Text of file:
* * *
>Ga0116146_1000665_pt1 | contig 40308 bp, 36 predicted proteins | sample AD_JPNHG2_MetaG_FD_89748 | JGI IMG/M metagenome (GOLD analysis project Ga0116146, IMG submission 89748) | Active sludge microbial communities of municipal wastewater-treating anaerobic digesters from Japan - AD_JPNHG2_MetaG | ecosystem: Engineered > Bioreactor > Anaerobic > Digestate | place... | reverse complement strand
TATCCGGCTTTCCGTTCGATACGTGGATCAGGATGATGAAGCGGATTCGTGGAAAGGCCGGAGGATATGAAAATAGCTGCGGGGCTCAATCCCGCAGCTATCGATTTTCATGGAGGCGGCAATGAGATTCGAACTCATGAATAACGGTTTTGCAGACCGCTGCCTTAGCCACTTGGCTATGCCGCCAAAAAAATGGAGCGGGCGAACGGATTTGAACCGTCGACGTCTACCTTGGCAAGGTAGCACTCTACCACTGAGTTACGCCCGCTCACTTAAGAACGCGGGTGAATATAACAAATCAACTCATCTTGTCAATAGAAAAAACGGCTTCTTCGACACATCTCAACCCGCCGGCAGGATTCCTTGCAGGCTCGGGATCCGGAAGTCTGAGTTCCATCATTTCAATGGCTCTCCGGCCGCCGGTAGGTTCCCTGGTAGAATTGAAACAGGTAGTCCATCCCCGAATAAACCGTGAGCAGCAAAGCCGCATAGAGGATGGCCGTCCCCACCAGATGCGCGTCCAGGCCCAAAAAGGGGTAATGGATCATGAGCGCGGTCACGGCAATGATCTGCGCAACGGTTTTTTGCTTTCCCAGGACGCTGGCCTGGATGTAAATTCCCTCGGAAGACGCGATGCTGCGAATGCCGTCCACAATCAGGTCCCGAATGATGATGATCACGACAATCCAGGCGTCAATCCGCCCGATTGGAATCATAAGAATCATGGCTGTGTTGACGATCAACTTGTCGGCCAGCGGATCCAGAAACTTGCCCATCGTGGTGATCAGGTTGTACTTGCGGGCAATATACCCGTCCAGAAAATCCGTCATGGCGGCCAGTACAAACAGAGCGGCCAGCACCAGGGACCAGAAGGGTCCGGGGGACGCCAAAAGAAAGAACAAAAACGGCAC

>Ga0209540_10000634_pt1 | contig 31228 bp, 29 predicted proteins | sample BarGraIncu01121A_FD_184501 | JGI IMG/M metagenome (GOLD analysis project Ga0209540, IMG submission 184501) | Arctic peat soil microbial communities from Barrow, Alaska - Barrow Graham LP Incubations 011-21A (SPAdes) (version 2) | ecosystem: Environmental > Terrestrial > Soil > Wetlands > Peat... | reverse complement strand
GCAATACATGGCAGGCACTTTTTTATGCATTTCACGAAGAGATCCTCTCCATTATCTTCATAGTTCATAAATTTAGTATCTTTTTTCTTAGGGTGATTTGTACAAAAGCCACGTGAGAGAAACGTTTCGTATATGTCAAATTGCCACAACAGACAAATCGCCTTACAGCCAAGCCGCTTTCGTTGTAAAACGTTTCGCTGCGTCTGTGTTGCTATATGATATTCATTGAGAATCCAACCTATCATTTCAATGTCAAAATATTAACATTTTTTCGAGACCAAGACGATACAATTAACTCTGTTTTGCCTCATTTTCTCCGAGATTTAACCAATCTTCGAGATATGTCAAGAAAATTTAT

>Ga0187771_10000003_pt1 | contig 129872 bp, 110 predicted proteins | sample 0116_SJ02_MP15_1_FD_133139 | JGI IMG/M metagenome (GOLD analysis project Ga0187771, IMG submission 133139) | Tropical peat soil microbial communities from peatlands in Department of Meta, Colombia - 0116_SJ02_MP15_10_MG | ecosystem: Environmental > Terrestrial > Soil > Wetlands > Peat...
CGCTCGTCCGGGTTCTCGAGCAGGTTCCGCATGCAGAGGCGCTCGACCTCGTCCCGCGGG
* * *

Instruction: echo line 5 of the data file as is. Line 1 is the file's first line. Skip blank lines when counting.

>Ga0187771_10000003_pt1 | contig 129872 bp, 110 predicted proteins | sample 0116_SJ02_MP15_1_FD_133139 | JGI IMG/M metagenome (GOLD analysis project Ga0187771, IMG submission 133139) | Tropical peat soil microbial communities from peatlands in Department of Meta, Colombia - 0116_SJ02_MP15_10_MG | ecosystem: Environmental > Terrestrial > Soil > Wetlands > Peat...